Those of ordinary skill in the art will also appreciate that the while a plenum 74 and two nozzles 72 have been depicted herein, the exact number of nozzles 72 employed may be greater or less depending on the size of the nozzles 72 and cooling demands of the particular application. It is within the scope of the invention to dispense with the plenum 74 and or the elongate chamber 60 in certain applications wherein the web 14 is relatively easily cooled or conditioned such as with a highly porous web. However it is generally preferred to employ a plurality of nozzles 72 connected to a plenum 74 within an elongate chamber 60 as this arrangement has been found to provide maximum cooling efficiency.
In still another alternative cooling means, the nozzles 72 may be omitted and the cooling gas applied through a simple ductwork which ends with a plenum in close proximity to the web 14 which directs a flow of cooling gas generally towards the web 14 at an elevated pressure, typically about 1-2 psi above ambient conditions. If needed a sealing mechanism, such as wiper seals or deflector blades, may be employed with the plenum so as to limit the loss of cooling gas and maintain an elevated cooling gas pressure adjacent the web 14.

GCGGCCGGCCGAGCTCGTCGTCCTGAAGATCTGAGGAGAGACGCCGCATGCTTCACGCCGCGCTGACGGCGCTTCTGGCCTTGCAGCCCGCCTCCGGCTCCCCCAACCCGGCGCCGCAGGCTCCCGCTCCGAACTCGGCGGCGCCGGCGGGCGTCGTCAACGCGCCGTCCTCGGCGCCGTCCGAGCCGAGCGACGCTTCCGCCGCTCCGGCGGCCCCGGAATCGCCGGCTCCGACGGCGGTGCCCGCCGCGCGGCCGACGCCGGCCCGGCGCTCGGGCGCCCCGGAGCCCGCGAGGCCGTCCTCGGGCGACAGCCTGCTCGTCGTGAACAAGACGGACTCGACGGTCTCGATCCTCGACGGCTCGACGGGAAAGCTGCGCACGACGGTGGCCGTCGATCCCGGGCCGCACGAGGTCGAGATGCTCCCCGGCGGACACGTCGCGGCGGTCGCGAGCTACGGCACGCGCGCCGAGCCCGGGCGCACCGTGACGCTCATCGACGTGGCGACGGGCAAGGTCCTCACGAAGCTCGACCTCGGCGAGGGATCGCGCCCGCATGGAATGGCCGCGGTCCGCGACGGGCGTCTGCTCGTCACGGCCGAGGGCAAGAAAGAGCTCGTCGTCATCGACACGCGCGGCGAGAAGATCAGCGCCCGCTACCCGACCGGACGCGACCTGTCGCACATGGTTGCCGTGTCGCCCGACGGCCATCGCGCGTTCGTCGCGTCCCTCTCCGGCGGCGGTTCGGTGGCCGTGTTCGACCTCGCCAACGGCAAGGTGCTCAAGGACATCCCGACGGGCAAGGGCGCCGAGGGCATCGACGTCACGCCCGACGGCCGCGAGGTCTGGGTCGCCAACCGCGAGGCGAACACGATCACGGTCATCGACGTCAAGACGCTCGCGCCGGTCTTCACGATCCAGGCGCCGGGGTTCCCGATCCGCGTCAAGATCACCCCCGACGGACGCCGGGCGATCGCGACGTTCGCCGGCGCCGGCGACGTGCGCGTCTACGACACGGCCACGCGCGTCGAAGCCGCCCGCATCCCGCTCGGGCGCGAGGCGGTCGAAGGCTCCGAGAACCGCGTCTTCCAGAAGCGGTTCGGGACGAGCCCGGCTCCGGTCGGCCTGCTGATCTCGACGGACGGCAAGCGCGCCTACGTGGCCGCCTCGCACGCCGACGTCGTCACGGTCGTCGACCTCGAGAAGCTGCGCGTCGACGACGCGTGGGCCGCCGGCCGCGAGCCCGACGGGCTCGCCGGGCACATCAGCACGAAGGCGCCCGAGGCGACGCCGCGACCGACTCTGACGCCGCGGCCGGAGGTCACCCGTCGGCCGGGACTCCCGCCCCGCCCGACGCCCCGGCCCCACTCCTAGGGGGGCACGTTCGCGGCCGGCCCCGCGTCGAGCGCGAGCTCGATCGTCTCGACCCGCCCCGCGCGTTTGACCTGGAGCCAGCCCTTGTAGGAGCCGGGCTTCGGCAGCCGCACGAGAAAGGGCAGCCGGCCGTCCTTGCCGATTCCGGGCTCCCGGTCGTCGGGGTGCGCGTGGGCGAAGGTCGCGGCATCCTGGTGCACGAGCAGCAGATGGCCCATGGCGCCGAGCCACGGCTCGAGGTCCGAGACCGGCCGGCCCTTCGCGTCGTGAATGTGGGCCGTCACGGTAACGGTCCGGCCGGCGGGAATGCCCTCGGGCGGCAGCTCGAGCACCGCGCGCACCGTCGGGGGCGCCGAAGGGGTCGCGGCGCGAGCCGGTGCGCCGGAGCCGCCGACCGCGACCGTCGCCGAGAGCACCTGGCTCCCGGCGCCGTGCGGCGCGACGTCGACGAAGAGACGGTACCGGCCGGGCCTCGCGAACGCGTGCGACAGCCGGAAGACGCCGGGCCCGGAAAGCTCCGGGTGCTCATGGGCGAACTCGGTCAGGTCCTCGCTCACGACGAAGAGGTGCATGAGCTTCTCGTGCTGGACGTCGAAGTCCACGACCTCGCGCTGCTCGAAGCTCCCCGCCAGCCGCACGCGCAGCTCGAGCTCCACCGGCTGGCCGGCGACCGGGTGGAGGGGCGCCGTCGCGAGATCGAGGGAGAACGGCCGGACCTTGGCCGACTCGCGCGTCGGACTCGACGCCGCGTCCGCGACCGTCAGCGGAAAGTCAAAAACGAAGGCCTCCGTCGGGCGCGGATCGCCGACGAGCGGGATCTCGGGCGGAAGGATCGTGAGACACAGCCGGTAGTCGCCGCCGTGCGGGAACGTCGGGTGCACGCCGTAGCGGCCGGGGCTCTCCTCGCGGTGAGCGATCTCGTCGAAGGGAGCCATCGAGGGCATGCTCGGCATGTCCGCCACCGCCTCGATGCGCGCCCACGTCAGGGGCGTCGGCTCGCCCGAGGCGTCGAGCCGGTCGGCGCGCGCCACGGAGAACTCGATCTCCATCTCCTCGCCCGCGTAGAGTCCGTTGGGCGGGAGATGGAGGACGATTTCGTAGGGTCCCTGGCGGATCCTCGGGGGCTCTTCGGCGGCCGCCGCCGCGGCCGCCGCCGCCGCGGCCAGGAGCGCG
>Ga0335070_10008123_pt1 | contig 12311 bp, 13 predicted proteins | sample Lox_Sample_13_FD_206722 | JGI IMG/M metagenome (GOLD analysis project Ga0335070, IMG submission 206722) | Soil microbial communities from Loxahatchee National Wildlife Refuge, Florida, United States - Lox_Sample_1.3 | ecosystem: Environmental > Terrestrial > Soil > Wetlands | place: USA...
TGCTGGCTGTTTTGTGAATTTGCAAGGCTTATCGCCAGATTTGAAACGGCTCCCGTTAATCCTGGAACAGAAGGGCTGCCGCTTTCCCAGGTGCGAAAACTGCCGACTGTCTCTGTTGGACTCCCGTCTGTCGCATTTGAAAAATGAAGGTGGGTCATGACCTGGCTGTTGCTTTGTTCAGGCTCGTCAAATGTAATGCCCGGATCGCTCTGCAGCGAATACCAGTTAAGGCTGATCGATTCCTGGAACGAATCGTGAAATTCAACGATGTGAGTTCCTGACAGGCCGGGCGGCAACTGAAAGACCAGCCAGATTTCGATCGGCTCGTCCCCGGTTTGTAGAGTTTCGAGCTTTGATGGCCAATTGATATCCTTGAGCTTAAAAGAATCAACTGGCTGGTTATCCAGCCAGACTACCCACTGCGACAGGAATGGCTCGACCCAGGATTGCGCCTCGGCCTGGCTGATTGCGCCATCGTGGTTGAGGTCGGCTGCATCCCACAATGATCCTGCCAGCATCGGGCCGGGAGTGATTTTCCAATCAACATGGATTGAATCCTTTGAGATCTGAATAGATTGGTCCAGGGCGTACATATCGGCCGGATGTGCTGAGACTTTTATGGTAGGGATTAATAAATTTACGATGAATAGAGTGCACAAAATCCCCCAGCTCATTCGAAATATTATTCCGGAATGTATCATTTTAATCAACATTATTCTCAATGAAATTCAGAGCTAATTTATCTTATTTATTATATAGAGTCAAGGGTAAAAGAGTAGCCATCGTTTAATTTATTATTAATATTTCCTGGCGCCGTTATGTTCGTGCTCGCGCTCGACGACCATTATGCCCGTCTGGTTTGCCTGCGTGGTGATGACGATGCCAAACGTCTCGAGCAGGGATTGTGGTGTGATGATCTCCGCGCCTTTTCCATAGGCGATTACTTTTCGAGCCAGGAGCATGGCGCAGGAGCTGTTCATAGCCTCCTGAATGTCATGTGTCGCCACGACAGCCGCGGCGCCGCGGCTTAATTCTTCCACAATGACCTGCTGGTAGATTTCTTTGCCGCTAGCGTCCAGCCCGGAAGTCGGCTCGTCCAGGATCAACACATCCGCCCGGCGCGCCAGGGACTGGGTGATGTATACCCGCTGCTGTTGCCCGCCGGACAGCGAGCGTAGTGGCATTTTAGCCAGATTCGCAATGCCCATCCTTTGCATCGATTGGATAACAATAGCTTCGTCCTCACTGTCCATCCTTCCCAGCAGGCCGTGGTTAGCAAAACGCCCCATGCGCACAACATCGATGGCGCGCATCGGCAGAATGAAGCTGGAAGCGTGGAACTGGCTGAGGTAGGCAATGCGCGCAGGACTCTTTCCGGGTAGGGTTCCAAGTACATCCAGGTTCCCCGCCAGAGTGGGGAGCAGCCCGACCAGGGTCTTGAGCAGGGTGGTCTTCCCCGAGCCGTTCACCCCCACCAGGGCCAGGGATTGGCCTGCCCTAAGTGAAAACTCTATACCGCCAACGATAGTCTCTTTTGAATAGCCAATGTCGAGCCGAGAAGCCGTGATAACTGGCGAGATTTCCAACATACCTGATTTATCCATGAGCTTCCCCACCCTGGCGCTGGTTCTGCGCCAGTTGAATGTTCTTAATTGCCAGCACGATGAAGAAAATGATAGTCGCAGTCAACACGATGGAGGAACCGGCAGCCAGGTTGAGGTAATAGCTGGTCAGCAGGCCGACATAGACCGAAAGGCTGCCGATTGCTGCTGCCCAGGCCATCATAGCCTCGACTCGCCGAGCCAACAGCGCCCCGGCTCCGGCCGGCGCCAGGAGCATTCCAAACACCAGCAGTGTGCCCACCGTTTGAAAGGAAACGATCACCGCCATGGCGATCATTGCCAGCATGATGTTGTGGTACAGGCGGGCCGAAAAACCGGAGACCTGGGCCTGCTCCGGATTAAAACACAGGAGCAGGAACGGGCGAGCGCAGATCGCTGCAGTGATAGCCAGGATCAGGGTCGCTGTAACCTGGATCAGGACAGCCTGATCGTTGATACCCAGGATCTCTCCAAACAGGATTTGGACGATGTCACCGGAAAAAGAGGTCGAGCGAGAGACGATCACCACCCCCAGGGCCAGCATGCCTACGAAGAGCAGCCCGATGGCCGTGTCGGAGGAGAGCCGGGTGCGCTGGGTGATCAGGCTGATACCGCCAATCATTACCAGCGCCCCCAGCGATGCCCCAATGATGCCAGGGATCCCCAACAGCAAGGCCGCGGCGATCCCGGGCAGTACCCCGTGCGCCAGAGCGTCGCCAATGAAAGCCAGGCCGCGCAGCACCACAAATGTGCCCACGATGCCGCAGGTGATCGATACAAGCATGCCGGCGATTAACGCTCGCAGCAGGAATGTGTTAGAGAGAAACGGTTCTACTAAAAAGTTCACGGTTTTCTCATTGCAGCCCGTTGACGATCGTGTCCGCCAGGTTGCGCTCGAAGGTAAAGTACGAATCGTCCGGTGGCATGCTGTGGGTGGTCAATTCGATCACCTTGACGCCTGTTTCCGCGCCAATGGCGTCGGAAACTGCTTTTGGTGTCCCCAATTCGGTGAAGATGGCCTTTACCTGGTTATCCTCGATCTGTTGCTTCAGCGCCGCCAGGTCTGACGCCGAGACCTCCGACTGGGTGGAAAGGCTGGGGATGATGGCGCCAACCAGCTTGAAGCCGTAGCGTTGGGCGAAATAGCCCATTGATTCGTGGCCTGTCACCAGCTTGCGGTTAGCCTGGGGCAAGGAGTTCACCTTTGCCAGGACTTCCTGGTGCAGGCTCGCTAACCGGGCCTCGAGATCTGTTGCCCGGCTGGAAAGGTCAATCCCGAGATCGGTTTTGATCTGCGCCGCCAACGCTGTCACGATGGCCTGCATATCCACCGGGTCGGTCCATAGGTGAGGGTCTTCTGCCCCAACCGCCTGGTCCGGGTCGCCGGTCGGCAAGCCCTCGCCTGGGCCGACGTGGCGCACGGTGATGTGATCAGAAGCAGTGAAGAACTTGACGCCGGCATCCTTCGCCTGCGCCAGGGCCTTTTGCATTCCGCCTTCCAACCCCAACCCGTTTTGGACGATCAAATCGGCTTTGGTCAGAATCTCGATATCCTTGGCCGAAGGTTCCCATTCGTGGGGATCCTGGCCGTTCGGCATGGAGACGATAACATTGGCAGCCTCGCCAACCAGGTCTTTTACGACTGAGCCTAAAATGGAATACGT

Prior to cooling the web 14, at least a portion of a boundary layer of warm or hot gases and vapors moving with the web is preferably stripped away from the second surface 19 of the web 14 via stripping means 22. It is believed that a web carried through air will tend to develop a layer of air that clings to the surface of the web as a boundary layer. This boundary layer tends to grow in thickness as it is carried along with the moving web. When, as in the present case, the web is proceeding out of dryer unit 11, the gases of the boundary layer will also tend to be hot. The hot boundary layer of gas associated with the second web surface 19 is believed to act as a sort of insulator and limit ability of the cooling gas emitted from the cooling gas nozzles 72 to make the desired contact with the second surface 19 and effectively cool the web. Therefore, stripping means 22 are preferably provided to strip away at least a portion of the hot boundary layer carried adjacent the second surface 19 of the web in order to improve the interaction of the cooling gas with the web.